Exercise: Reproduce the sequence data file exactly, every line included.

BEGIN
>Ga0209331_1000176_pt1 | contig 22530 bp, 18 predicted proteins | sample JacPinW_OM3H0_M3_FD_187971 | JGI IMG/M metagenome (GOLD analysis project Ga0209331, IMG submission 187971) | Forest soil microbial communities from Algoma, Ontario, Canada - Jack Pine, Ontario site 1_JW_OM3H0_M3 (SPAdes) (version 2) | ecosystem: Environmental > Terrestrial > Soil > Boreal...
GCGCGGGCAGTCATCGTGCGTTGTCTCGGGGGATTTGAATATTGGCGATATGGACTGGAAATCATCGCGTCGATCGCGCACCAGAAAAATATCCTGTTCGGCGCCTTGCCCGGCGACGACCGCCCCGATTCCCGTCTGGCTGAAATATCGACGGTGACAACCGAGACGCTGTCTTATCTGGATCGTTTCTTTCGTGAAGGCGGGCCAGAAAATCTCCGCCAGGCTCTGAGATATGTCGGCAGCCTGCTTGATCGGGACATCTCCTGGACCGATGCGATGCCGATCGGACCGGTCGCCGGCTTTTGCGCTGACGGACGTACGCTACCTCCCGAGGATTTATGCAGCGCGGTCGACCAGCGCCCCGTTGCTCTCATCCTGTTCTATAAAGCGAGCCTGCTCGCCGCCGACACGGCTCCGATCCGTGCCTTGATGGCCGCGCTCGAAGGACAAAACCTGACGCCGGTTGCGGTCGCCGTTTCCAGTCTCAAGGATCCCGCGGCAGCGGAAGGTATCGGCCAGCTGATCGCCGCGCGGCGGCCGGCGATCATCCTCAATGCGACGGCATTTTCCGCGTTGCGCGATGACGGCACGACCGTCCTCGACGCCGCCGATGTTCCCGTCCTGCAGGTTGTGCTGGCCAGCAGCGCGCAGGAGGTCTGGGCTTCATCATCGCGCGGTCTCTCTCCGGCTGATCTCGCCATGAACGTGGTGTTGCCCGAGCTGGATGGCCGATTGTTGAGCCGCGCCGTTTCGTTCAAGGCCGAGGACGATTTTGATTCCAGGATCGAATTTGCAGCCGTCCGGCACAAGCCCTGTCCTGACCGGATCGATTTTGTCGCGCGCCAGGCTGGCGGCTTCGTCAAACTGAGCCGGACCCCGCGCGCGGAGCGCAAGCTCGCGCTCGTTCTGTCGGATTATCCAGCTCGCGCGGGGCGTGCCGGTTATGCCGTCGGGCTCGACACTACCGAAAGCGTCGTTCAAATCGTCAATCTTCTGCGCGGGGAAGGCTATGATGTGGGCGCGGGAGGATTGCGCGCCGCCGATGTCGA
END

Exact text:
>Ga0209331_1000176_pt1 | contig 22530 bp, 18 predicted proteins | sample JacPinW_OM3H0_M3_FD_187971 | JGI IMG/M metagenome (GOLD analysis project Ga0209331, IMG submission 187971) | Forest soil microbial communities from Algoma, Ontario, Canada - Jack Pine, Ontario site 1_JW_OM3H0_M3 (SPAdes) (version 2) | ecosystem: Environmental > Terrestrial > Soil > Boreal...
GCGCGGGCAGTCATCGTGCGTTGTCTCGGGGGATTTGAATATTGGCGATATGGACTGGAAATCATCGCGTCGATCGCGCACCAGAAAAATATCCTGTTCGGCGCCTTGCCCGGCGACGACCGCCCCGATTCCCGTCTGGCTGAAATATCGACGGTGACAACCGAGACGCTGTCTTATCTGGATCGTTTCTTTCGTGAAGGCGGGCCAGAAAATCTCCGCCAGGCTCTGAGATATGTCGGCAGCCTGCTTGATCGGGACATCTCCTGGACCGATGCGATGCCGATCGGACCGGTCGCCGGCTTTTGCGCTGACGGACGTACGCTACCTCCCGAGGATTTATGCAGCGCGGTCGACCAGCGCCCCGTTGCTCTCATCCTGTTCTATAAAGCGAGCCTGCTCGCCGCCGACACGGCTCCGATCCGTGCCTTGATGGCCGCGCTCGAAGGACAAAACCTGACGCCGGTTGCGGTCGCCGTTTCCAGTCTCAAGGATCCCGCGGCAGCGGAAGGTATCGGCCAGCTGATCGCCGCGCGGCGGCCGGCGATCATCCTCAATGCGACGGCATTTTCCGCGTTGCGCGATGACGGCACGACCGTCCTCGACGCCGCCGATGTTCCCGTCCTGCAGGTTGTGCTGGCCAGCAGCGCGCAGGAGGTCTGGGCTTCATCATCGCGCGGTCTCTCTCCGGCTGATCTCGCCATGAACGTGGTGTTGCCCGAGCTGGATGGCCGATTGTTGAGCCGCGCCGTTTCGTTCAAGGCCGAGGACGATTTTGATTCCAGGATCGAATTTGCAGCCGTCCGGCACAAGCCCTGTCCTGACCGGATCGATTTTGTCGCGCGCCAGGCTGGCGGCTTCGTCAAACTGAGCCGGACCCCGCGCGCGGAGCGCAAGCTCGCGCTCGTTCTGTCGGATTATCCAGCTCGCGCGGGGCGTGCCGGTTATGCCGTCGGGCTCGACACTACCGAAAGCGTCGTTCAAATCGTCAATCTTCTGCGCGGGGAAGGCTATGATGTGGGCGCGGGAGGATTGCGCGCCGCCGATGTCGA